Plugging Holes: Plugs Vs. Dowels

A little bit about plugging holes again (as it’s something that comes up pretty regularly when you work with guitars).

Much of the time, you can shove a length of something handy into the hole and forget about it. By that, I mean you can plug a hole with a dowel (or toothpick, skewer, or whatever). Most of the time it’s fine. Plug it and patch/touch-up a little over the damage. Great.

Sometimes, you really want to make a wooden plug to fill a hole, though. Especially if you need to re-drill close to the plugged hole.

So what’s the difference between a dowel and a plug you’ve gone to the hassle of making for yourself?

Grain direction.

A dowel (or the smaller substitutes, mentioned above, that can work for tiny holes) will have its grain running along its length. And that’s as it should be. That’s what gives it its strength.

The problem is that plugging a hole with a dowel leaves you with that lengthwise grain being mostly perpendicular to the wood around it. This clumsy image shows what I mean.

Dowels are an easy way to plug a hole but not always the preferred

From a touch-up point of view, this means you’ve got the dowel’s end grain to deal with (and end grain looks different under transparent finishes).

However, the bigger issue is that, if your drill bit overlaps the dowel, it can get pulled into the dowel’s grain and can wander. That’s not good if you’re doing something that requires precision.

Like a vintage-style Strat tremolo bridge replacement.

This Strat bridge is being replaced with a newer unit. The owner had hoped it’d retrofit the same six bridge screws but, alas, no. The screw spacing is different. So, plug ‘em and re-drill ‘em.

Yes, but some of the new holes closely overlap the old ones. Even using a drill press, I know that I don’t want to take the risk of a wandering bit on something that needs this much accuracy.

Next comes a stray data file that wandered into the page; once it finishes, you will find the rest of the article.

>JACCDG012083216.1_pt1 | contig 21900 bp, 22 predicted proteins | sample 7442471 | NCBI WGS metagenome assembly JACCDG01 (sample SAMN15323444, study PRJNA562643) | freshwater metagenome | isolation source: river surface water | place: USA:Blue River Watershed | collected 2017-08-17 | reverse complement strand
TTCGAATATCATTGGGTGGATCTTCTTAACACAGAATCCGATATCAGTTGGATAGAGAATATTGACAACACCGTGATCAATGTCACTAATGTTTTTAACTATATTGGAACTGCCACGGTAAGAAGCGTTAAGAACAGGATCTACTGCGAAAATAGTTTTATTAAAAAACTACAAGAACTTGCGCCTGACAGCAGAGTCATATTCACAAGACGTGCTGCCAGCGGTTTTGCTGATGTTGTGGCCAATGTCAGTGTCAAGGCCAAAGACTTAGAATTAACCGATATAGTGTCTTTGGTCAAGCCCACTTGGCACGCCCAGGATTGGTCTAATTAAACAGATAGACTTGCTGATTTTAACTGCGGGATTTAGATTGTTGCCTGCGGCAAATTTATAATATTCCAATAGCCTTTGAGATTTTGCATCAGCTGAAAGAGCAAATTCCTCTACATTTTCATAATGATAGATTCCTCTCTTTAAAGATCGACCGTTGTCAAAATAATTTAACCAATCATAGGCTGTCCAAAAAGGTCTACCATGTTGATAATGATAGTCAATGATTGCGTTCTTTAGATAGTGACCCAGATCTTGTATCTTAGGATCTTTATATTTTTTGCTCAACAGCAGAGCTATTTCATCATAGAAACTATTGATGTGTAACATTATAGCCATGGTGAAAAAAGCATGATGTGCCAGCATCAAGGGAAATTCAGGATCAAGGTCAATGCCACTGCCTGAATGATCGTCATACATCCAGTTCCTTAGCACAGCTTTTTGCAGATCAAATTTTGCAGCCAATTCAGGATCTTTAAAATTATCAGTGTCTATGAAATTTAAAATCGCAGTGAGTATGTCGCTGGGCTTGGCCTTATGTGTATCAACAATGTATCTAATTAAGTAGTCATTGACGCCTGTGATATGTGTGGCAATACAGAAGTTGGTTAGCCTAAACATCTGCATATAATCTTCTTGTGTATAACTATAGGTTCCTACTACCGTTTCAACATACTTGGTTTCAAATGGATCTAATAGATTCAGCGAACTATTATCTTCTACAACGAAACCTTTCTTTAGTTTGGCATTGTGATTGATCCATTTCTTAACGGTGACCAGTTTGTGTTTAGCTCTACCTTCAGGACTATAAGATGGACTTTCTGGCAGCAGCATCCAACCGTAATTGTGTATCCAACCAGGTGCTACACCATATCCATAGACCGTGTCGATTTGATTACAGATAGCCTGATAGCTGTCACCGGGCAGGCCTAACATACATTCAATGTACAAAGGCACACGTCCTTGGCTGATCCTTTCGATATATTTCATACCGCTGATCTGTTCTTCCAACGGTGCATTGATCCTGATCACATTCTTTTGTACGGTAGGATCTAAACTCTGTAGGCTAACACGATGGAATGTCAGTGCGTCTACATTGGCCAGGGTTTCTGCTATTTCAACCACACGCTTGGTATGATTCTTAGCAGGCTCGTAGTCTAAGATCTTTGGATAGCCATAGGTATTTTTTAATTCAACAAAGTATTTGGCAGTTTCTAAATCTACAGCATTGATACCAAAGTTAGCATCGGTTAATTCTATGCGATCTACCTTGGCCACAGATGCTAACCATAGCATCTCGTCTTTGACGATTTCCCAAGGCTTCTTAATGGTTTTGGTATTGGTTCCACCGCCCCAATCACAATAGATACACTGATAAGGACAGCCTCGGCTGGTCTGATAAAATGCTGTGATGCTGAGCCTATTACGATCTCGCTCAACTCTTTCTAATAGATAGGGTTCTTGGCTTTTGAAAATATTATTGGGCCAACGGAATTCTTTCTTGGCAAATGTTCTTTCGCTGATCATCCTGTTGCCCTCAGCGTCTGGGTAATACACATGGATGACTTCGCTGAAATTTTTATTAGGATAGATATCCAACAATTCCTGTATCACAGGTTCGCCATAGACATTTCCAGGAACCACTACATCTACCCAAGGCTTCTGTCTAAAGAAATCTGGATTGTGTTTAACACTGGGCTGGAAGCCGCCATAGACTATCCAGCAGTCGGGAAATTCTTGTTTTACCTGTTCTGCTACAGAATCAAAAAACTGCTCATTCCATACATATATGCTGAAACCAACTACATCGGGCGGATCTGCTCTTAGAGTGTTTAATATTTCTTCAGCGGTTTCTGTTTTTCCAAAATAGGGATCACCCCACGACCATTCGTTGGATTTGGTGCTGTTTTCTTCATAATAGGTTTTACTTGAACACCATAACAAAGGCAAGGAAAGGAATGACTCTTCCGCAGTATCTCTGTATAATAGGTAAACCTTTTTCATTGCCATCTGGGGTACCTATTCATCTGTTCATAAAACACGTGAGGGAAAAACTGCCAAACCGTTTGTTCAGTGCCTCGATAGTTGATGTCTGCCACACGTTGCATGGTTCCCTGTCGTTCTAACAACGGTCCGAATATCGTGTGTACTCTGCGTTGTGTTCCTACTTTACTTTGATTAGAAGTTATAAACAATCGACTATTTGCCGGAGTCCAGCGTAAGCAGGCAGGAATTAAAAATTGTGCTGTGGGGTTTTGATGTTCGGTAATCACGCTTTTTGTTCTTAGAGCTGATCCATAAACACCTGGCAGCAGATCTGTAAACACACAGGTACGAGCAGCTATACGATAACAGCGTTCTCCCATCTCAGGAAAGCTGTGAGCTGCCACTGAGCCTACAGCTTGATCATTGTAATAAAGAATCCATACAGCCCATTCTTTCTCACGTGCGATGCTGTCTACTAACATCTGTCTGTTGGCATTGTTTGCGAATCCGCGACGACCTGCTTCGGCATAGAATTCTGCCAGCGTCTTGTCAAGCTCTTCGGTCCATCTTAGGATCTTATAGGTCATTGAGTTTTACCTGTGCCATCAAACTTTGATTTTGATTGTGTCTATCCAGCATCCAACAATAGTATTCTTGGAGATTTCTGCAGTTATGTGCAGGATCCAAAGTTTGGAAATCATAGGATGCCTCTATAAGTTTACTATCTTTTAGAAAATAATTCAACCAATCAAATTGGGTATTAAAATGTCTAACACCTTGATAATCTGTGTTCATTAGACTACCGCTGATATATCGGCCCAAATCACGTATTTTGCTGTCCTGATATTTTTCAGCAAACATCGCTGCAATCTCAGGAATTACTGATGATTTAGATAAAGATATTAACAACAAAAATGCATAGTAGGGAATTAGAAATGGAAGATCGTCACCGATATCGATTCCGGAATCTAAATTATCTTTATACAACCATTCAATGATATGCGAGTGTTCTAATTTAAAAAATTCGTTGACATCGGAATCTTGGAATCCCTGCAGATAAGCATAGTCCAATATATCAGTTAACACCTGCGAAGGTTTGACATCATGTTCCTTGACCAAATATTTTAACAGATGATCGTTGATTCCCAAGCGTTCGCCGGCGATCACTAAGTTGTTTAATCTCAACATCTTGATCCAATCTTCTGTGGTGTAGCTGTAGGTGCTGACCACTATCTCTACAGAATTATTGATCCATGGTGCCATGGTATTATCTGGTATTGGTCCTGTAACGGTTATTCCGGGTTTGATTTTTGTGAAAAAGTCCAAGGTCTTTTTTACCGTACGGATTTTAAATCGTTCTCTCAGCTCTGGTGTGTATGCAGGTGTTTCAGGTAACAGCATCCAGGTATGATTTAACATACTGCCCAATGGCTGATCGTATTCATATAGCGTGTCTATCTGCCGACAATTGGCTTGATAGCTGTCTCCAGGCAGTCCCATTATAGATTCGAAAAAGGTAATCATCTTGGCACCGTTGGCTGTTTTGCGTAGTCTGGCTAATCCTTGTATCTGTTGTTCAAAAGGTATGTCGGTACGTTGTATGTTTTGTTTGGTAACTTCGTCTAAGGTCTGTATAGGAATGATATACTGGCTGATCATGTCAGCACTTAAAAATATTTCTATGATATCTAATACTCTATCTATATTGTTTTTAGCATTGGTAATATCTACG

So, I cut some plugs.

My smallest plug cutter is a little larger than the existing screw holes, so I first drilled these to widen them a little.

Widening screw holes before plugging them

Drilling the holes wider also has the added benefit of cleaning them up a little. The’ve had a tapered/conical screw in there for a while so they’ll have threads and (probably) a slightly tapered shape. My newly widened holes will have clean parallel sides.

A little glue and then tap the plug into place

Perfect for accepting my plugs. Splodge on a bit of wood glue and tap them in. It’s good to try line up the grain of your plugs with the grain of the instrument for extra safety (just make a guess if the guitar’s got an opaque finish — you know which way it usually goes).

A sharp chisel to level the installed plugs

A great trick I learned from Dan Erlewine* is to shave down the tops of the plugs straight after installation. That way, the curing action of the glue will pull them just a teeny bit below the surface of the guitar. Just the right amount for a little finish touch-up. Sorry for the slightly out-of-focus image. I can't afford a photographer so I'm making do. 😉

This offset/curved chisel is great for cutting where there’s no clearance

I really like this Stew Mac brace-carving chisel for jobs like this. I can get a nice flush cut, even in the centre of the guitar body where the handle would usually prevent me getting an ordinary chisel flat. By the way, I just checked and it looks like Stew Mac don’t do this particular chisel anymore but they now have a number of similar ones in different sizes.

And that’s it. You obviously still have to be careful when drilling but things are much more likely to go well if you don’t have dowel grain to worry about as well as everything else.

* It's probably fair to say I learned most of what I know from Dan Erlewine. Thanks, Dan. And, dammit, I want my face on a pint glass. 😉

There are often very good reasons why you’d want to cut a plug to fill a hole instead of using a dowel.

This article written by Gerry Hayes and first published at